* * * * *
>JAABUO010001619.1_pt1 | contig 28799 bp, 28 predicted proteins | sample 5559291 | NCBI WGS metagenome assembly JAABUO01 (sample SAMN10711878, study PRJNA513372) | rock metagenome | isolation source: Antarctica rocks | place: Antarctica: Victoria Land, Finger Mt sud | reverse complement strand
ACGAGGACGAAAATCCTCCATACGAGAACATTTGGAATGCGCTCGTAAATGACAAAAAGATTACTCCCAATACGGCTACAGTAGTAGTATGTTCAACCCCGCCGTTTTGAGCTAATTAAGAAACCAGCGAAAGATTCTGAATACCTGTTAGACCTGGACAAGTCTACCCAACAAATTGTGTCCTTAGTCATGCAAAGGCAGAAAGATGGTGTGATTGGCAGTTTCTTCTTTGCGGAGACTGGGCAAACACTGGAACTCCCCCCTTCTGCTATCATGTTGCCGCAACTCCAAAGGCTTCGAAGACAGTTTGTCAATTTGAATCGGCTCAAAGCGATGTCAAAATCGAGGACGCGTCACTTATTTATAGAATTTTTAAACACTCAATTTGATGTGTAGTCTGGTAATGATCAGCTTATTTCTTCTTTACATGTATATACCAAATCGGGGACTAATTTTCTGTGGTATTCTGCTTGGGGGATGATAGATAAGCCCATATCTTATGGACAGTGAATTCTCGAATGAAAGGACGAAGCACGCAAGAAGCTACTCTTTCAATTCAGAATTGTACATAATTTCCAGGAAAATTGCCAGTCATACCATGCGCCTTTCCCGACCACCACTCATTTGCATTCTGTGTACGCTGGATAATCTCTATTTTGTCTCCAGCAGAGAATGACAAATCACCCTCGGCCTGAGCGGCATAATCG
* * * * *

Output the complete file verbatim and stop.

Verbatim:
>JAABUO010001619.1_pt1 | contig 28799 bp, 28 predicted proteins | sample 5559291 | NCBI WGS metagenome assembly JAABUO01 (sample SAMN10711878, study PRJNA513372) | rock metagenome | isolation source: Antarctica rocks | place: Antarctica: Victoria Land, Finger Mt sud | reverse complement strand
ACGAGGACGAAAATCCTCCATACGAGAACATTTGGAATGCGCTCGTAAATGACAAAAAGATTACTCCCAATACGGCTACAGTAGTAGTATGTTCAACCCCGCCGTTTTGAGCTAATTAAGAAACCAGCGAAAGATTCTGAATACCTGTTAGACCTGGACAAGTCTACCCAACAAATTGTGTCCTTAGTCATGCAAAGGCAGAAAGATGGTGTGATTGGCAGTTTCTTCTTTGCGGAGACTGGGCAAACACTGGAACTCCCCCCTTCTGCTATCATGTTGCCGCAACTCCAAAGGCTTCGAAGACAGTTTGTCAATTTGAATCGGCTCAAAGCGATGTCAAAATCGAGGACGCGTCACTTATTTATAGAATTTTTAAACACTCAATTTGATGTGTAGTCTGGTAATGATCAGCTTATTTCTTCTTTACATGTATATACCAAATCGGGGACTAATTTTCTGTGGTATTCTGCTTGGGGGATGATAGATAAGCCCATATCTTATGGACAGTGAATTCTCGAATGAAAGGACGAAGCACGCAAGAAGCTACTCTTTCAATTCAGAATTGTACATAATTTCCAGGAAAATTGCCAGTCATACCATGCGCCTTTCCCGACCACCACTCATTTGCATTCTGTGTACGCTGGATAATCTCTATTTTGTCTCCAGCAGAGAATGACAAATCACCCTCGGCCTGAGCGGCATAATCG